LaserJet and Photocopy toner are some of the more challenging materials which the document examiner is asked to examine. Conventional techniques such as visible/IR absorption, so useful in ink examination are not applicable to toners. Techniques which are used such as FTIR are either quite destructive to the document or are time-consuming and expensive to carry out.

Merrill et al[1] comprehensively describe the various FTIR techniques as applied to toners.

Here we present a brief study applying Raman spectroscopy to the discrimination of toners. Firstly we attempt to discriminate toner in-situ on the document.

The toner samples used in this study are listed in Table 1 below.

All spectra were recorded using the FORAM Raman spectrometer (Foster and Freeman Ltd, UK), running at 685 nm. Each spectrum was run on full power (~5 mW). 3 spectra were recorded per sample, each consisting of 6 averaged scans. The integration time for each scan was 1 minute.

For the extraction work, a small portion of the document ~5 mm2, was dropped into 2 ml of acetone (Chromasolv Plus, Sigma Aldrich 650501-1L) and left for several hours. Approximately 0.3 ml was applied to an aluminum foil coated slide and allowed to evaporate. Spectra of the remaining residue were recorded.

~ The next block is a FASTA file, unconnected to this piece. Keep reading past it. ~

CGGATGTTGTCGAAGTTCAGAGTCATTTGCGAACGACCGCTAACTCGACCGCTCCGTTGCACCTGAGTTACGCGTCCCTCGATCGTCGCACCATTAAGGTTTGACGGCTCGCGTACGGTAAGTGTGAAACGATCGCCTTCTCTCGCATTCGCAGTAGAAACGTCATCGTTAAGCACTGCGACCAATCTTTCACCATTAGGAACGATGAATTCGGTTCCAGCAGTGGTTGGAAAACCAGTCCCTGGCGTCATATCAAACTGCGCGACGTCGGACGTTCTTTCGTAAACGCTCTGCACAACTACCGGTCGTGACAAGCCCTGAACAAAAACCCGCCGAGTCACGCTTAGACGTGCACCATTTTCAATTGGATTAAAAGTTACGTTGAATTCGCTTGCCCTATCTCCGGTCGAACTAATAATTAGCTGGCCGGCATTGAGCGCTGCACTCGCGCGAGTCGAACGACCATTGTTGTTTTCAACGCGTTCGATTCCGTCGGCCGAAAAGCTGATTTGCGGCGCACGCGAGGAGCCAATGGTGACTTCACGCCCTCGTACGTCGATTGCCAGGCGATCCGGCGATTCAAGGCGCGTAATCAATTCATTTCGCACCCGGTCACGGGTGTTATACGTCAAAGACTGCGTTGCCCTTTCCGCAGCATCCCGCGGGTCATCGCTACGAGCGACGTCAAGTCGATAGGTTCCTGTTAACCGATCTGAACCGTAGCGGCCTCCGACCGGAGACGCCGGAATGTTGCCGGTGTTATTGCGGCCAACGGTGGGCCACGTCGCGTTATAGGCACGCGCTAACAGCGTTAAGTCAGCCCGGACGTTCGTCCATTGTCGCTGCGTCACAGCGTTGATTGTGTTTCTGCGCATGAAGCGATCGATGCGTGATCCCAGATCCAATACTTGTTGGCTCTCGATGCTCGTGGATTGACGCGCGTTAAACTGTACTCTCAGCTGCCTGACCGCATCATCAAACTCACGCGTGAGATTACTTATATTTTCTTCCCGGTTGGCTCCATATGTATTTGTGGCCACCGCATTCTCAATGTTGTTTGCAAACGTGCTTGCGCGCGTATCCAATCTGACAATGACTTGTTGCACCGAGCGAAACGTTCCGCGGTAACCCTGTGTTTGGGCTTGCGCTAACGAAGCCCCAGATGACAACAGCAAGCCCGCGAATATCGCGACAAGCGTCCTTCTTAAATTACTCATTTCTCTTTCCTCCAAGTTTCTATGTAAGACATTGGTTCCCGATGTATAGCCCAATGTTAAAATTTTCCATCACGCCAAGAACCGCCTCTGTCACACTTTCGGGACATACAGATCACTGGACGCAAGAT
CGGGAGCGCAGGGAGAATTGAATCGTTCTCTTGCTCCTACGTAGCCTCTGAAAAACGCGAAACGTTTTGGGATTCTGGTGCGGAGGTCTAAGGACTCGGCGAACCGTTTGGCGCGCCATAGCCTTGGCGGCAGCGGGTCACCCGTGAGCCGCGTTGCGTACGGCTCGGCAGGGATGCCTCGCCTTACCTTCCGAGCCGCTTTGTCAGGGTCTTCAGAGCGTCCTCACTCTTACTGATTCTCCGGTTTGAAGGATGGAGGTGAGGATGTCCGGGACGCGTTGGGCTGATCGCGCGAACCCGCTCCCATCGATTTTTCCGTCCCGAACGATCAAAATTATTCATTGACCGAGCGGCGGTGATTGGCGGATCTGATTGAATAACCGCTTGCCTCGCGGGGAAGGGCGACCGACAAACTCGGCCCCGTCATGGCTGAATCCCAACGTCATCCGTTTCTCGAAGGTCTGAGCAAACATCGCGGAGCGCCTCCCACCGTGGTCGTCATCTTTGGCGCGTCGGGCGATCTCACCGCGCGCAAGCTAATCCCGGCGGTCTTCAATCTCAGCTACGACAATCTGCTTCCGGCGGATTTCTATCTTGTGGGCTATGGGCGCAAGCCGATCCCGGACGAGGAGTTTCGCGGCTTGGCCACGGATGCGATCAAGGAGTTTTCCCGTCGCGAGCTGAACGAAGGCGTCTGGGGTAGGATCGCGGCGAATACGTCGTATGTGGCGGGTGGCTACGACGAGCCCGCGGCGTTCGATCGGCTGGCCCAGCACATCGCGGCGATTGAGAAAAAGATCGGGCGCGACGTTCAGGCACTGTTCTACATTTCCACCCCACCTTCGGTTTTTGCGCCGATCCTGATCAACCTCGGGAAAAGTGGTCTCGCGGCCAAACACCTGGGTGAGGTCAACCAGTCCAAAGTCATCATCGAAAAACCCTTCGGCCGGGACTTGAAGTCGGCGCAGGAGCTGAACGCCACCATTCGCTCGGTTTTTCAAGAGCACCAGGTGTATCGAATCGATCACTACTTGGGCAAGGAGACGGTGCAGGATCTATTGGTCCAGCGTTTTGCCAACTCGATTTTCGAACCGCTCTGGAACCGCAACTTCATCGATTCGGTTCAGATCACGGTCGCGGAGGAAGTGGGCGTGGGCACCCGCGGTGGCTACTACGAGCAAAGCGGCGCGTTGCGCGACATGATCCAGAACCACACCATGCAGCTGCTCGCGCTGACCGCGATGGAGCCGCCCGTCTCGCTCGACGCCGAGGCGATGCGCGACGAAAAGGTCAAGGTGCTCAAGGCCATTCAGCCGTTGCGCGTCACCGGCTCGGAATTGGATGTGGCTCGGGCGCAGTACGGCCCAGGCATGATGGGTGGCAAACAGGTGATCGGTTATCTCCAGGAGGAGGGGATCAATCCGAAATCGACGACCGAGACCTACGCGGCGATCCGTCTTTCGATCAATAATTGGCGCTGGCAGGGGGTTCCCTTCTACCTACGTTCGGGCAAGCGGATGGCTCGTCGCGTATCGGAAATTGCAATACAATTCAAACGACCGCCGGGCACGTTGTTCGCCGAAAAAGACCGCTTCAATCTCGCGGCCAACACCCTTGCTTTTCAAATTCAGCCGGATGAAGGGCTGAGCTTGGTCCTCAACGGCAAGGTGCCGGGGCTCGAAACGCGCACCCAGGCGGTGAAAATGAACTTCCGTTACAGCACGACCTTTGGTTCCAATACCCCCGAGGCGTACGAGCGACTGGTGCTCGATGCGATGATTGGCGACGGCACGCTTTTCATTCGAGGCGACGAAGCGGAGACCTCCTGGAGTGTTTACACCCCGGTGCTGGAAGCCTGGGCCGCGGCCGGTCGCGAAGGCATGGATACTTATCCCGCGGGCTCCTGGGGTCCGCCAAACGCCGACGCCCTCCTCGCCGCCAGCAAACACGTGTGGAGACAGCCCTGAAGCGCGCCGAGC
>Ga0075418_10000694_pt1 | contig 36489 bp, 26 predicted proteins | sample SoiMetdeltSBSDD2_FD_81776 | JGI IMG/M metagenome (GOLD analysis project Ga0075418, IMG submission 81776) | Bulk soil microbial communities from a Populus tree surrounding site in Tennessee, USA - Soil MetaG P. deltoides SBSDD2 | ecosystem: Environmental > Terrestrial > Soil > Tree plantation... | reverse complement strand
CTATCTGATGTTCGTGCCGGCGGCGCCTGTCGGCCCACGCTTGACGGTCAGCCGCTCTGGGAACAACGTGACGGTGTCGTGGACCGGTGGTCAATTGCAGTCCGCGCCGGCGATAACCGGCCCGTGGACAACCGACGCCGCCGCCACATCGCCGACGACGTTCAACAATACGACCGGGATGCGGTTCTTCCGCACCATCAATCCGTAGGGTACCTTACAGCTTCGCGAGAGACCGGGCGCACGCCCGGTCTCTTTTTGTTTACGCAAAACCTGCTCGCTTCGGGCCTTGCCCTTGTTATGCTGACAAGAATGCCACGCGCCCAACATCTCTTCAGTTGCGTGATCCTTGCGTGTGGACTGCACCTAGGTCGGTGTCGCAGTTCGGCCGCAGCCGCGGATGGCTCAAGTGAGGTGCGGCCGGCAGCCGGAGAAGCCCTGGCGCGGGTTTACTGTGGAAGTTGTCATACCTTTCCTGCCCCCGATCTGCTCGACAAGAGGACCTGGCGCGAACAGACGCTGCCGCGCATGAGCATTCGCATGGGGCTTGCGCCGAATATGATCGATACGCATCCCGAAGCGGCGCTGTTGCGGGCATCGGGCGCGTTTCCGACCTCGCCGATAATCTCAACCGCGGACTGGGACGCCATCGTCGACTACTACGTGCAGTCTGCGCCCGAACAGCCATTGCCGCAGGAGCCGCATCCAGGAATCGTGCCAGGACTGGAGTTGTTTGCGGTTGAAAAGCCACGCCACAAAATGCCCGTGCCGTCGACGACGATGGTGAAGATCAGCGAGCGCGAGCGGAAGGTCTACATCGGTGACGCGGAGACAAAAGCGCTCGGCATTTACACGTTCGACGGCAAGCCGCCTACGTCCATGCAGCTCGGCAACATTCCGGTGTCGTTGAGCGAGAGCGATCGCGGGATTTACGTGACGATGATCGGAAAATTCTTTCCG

All Spectra were baseline corrected using a propriety (Foster and Freeman) fluorescence filter.

Toner Name Colour on Extraction Toner Name Colour on Extraction
HP 98X Colourless Kodak 235 Black
HP Color LaserJet 4600 PCL6 Colourless Konica 3340 Black
HP Color LaserJet 9500 PCL6 Colourless Lanier M6765 6755 Grey
HP LaserJet 6P Colourless Minolta CF 900 Yellow
HP LaserJet 1022 Grey Mita DC1860 Black
HP LaserJet 1160 Grey Océ 3165 BC Colourless
HP LaserJet 1200 Grey Océ im3511 Blue
HP LaserJet 2300 Colourless OKI Data 3200n Colourless
HP LaserJet 4300tn Grey Ricoh 7670 Colourless
HP LaserJet P3005 PCL6 Colourless Sharp AR-M276 Grey
Sharp SF 7800 Colourless
Xerox Doc Centre 20 Colourless
Xerox Vivace 330 Colourless

Table 1 toners used in this study.

In-situ Examination

Figure 1 below shows typical spectra of a range of toners


Typical spectra of printer toners

Figure 1 Raman spectra of toners recorded at 685 nm

The spectra all show clear differences. In an attempt to identify which components were giving rise to the observed peaks, a thorough literature and patent search was conducted on the composition of toners. Toners consist of the mixture of components, which may include a fusible resin, Fe3O4 carbon black, dyes/pigments, surfactants and charge control agents[2]. Typical resins include styrene/butadiene copolymer, polyester, styrene ethylhexylacrylate, Styrene n-butylacrylate, and various other copolymers.